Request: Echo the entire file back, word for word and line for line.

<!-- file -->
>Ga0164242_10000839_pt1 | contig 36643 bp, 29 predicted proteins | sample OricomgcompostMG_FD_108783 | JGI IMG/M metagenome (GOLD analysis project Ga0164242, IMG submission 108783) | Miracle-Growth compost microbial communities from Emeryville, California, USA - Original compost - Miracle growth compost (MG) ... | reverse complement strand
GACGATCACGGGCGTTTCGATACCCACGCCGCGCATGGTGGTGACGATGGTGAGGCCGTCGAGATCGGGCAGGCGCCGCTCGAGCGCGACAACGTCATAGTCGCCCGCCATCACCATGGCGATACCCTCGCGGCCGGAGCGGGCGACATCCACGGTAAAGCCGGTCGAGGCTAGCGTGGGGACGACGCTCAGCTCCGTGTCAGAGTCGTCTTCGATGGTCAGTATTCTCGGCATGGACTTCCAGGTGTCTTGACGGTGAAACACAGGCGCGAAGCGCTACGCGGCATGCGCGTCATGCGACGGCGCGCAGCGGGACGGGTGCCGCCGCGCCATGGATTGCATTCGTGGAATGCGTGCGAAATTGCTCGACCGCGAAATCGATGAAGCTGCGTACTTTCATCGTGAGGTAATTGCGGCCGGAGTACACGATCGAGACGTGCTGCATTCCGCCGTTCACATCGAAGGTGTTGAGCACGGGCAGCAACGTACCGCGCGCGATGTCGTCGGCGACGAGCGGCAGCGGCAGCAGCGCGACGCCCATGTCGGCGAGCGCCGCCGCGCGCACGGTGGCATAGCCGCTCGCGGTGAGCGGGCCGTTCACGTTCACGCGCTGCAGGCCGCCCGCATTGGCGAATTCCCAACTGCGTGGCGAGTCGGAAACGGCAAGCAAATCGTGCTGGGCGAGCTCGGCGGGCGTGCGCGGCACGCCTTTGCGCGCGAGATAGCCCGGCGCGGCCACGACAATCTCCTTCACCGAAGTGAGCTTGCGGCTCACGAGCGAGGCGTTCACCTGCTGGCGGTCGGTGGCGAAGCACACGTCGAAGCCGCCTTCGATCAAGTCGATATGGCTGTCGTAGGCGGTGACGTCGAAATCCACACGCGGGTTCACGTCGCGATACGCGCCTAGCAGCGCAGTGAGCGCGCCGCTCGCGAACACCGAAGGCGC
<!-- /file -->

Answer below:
>Ga0164242_10000839_pt1 | contig 36643 bp, 29 predicted proteins | sample OricomgcompostMG_FD_108783 | JGI IMG/M metagenome (GOLD analysis project Ga0164242, IMG submission 108783) | Miracle-Growth compost microbial communities from Emeryville, California, USA - Original compost - Miracle growth compost (MG) ... | reverse complement strand
GACGATCACGGGCGTTTCGATACCCACGCCGCGCATGGTGGTGACGATGGTGAGGCCGTCGAGATCGGGCAGGCGCCGCTCGAGCGCGACAACGTCATAGTCGCCCGCCATCACCATGGCGATACCCTCGCGGCCGGAGCGGGCGACATCCACGGTAAAGCCGGTCGAGGCTAGCGTGGGGACGACGCTCAGCTCCGTGTCAGAGTCGTCTTCGATGGTCAGTATTCTCGGCATGGACTTCCAGGTGTCTTGACGGTGAAACACAGGCGCGAAGCGCTACGCGGCATGCGCGTCATGCGACGGCGCGCAGCGGGACGGGTGCCGCCGCGCCATGGATTGCATTCGTGGAATGCGTGCGAAATTGCTCGACCGCGAAATCGATGAAGCTGCGTACTTTCATCGTGAGGTAATTGCGGCCGGAGTACACGATCGAGACGTGCTGCATTCCGCCGTTCACATCGAAGGTGTTGAGCACGGGCAGCAACGTACCGCGCGCGATGTCGTCGGCGACGAGCGGCAGCGGCAGCAGCGCGACGCCCATGTCGGCGAGCGCCGCCGCGCGCACGGTGGCATAGCCGCTCGCGGTGAGCGGGCCGTTCACGTTCACGCGCTGCAGGCCGCCCGCATTGGCGAATTCCCAACTGCGTGGCGAGTCGGAAACGGCAAGCAAATCGTGCTGGGCGAGCTCGGCGGGCGTGCGCGGCACGCCTTTGCGCGCGAGATAGCCCGGCGCGGCCACGACAATCTCCTTCACCGAAGTGAGCTTGCGGCTCACGAGCGAGGCGTTCACCTGCTGGCGGTCGGTGGCGAAGCACACGTCGAAGCCGCCTTCGATCAAGTCGATATGGCTGTCGTAGGCGGTGACGTCGAAATCCACACGCGGGTTCACGTCGCGATACGCGCCTAGCAGCGCAGTGAGCGCGCCGCTCGCGAACACCGAAGGCGC